• $\begingroup$ I want a demonstration in which this is actually true for say $n \sim 10^3$ so that I can actually trust my (as well as your) results. Say with a particular choice of $\epsilon$ close to zero we can actually fit in some $n\sim 10^4/10^5$ vectors. $\endgroup$
    – Bruce Lee
    Jan 18 '20 at 11:48
  • $\begingroup$ Let's say that my first vector is placed at (1,0,0....). Therefore I need to place my second vector $(a_1, a_2, a_3....a_n) $ outside the hypersphere $a_2^2 + a_3^2 ... + a_n^2 = 1-\epsilon^2.$ Can you use this to construct up the solution by iteratively putting the vectors up, just like for the case of the regular polyhedra? Can one fit $m \sim 10^4/10^5$ number of vectors if the dimensionality of the space is $n \sim 10^3$? $\endgroup$
    – Bruce Lee
    Jan 18 '20 at 12:02
  • $\begingroup$ @BruceLee note that I wrote this as "a speculative answer to a different problem" because I left out the absolute values around the scalar product. $\endgroup$
    – Roman
    Jan 18 '20 at 14:02
  • $\begingroup$ Thanks for your nice answer Roman. :) $\endgroup$
    – Bruce Lee
    Jan 21 '20 at 13:20
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Complete rewrite of my answer...a counter-example.

Consider an hypersphere with unit radius embedded in an $n$- dimensional space, and consider a regular simplex inside the sphere with vertices on the sphere. The simplex will have the following properties:

  1. the simplex will have $n+1$ vertices (and vectors to those vertices from the origin)
  2. the angles (and dot products) between each of the vectors will be the same
  3. the absolute value of the dot product between the vectors will simply be $1/n$

So in order to have even just n+1 vectors satisfying your relationship, you have to have $\epsilon > 1/n$.

** EDIT **

As an experiment, here is code to treat positioning the points around the hypersphere as an energy minimizing problem.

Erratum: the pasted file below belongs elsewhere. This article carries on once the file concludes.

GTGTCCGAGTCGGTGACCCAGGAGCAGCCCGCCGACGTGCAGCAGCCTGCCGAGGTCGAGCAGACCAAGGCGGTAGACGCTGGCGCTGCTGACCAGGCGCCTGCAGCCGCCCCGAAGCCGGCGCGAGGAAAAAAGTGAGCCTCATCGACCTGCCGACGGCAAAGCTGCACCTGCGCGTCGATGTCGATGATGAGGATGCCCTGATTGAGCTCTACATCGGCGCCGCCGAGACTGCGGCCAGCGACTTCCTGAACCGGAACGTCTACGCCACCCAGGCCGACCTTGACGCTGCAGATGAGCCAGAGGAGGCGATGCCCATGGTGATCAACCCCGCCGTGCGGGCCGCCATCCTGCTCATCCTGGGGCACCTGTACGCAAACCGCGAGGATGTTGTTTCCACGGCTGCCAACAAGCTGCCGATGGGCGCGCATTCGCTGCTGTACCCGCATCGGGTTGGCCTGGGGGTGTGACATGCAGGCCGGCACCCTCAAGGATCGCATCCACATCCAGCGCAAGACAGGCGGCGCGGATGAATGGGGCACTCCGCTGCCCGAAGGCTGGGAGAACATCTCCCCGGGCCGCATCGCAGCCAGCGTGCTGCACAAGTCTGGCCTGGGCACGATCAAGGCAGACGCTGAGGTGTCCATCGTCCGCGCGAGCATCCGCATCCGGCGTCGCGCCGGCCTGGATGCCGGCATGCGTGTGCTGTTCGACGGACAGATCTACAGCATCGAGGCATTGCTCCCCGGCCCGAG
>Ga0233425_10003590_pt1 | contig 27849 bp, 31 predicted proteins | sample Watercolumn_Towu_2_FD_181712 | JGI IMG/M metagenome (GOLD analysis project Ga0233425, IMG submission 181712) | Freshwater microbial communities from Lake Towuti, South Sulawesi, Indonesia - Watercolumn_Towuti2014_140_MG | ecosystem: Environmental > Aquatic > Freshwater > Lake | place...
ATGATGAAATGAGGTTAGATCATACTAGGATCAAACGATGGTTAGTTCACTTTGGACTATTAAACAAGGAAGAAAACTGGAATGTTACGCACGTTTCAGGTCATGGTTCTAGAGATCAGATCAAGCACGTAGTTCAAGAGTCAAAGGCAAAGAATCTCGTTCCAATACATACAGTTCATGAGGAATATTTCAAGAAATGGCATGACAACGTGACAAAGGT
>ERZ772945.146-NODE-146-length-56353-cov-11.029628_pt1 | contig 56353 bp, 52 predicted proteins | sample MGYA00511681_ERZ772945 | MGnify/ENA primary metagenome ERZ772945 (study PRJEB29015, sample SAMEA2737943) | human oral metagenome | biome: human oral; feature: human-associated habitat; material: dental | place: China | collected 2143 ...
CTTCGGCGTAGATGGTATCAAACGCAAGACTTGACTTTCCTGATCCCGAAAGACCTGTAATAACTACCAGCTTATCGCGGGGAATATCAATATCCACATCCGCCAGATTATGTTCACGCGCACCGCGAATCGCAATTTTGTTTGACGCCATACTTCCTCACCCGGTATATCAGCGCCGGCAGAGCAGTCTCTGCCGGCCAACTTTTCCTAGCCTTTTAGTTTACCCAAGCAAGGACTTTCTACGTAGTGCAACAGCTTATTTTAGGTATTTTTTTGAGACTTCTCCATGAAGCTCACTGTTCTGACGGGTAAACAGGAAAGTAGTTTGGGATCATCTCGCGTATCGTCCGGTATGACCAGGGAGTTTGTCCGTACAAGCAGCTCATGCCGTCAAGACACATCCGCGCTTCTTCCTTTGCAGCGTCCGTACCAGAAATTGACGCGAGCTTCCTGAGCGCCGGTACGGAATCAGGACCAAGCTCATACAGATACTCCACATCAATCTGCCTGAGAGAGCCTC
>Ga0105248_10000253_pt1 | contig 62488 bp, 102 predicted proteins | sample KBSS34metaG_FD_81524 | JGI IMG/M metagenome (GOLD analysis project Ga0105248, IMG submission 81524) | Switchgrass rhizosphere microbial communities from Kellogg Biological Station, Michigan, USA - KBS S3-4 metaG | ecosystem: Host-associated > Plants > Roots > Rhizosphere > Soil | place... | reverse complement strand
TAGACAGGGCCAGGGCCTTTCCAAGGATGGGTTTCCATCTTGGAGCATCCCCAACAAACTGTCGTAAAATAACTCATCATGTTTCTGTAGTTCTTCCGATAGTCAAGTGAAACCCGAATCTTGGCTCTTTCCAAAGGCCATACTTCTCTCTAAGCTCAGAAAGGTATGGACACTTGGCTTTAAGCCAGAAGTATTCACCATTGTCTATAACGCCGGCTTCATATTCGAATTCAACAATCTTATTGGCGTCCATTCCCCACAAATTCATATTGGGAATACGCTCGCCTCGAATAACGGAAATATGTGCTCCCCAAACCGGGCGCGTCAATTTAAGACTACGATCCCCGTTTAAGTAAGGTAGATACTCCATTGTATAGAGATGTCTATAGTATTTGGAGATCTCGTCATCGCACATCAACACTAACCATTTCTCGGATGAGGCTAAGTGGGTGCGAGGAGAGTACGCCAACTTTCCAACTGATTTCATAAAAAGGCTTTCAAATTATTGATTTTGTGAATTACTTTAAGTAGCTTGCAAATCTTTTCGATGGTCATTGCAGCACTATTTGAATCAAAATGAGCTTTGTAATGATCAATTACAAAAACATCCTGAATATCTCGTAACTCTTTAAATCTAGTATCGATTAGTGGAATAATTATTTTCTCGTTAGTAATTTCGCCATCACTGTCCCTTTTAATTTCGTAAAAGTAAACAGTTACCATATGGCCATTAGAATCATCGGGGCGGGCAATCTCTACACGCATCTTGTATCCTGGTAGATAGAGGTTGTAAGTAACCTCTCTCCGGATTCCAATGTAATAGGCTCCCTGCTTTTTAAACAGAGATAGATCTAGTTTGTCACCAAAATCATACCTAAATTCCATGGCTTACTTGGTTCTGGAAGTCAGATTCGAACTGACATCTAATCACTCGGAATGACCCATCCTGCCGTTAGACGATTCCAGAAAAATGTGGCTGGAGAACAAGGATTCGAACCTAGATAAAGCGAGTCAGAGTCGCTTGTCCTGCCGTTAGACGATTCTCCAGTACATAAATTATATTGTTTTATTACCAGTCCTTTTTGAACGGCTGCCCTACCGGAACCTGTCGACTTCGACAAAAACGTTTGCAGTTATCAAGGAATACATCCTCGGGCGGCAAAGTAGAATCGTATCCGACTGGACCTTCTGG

Define a function that models a repelling force on a point from another point, with no force of the point from itself. Note the parameters α, β, which will impact the algorithm's performance. The potential energy is minimized when the points are evenly distributed.

α = 100;
β = 4;
push[p1_, p2_] := If[p1 != p2, p1 + α (p1 - p2)/((p1 - p2).(p1 - p2))^β, p1];

A function which moves the points, hopefully spreading them around the sphere. It first pushes them to a new position that is not on the sphere, then normalizes them to the sphere.

spread[pts_] := Map[Normalize, (Outer[push[#1, #2] &, pts, pts, 1]//Transpose//Total)];

To check the results, define a function to find the maximum dot product between all the vectors.

maxDot[pts_] := Map[Dot[#[[1]], #[[2]]] &, Permutations[pts, {2}]] // Max;

Now create an initial spread of points and run it...it rapidly converges to the ideal of -0.02 for a simplex.

Set the dimension n and the number of points m

n = 50;
m = 51;
pts = RandomPoint[Sphere[n], m];

res = NestList[spread[#] &, pts, 200];
dots = Map[maxDot, res];
ListPlot[dots, Frame -> True, GridLines -> Automatic]

enter image description here

Try it with the orthoplex. We expect a max dot product of zero.

n = 20;
m = 40; (* = 2 n *)
pts = RandomPoint[Sphere[n], m];
res = NestList[spread[#] &, pts, 200];
dots = Map[maxDot, res];
ListPlot[dots, Frame -> True, GridLines -> Automatic]

enter image description here

One more, for the hypercube. We expect the max dot to be <=(1-2/n). Had to reduce α and β to get it to work.

α = 1;
β = 1;
n = 6;
m = 2^n;
pts = RandomPoint[Sphere[n], m];
res = NestList[spread[#] &, pts, 300];
ListPlot[dots, Frame -> True, GridLines -> Automatic]

enter image description here

The code could definitely be optimized.

One more graphic, watching the points disperse. Started them all in the positive quadrant, greatly reduced α to slow convergence.

α = .1;
β = 1;
n = 3;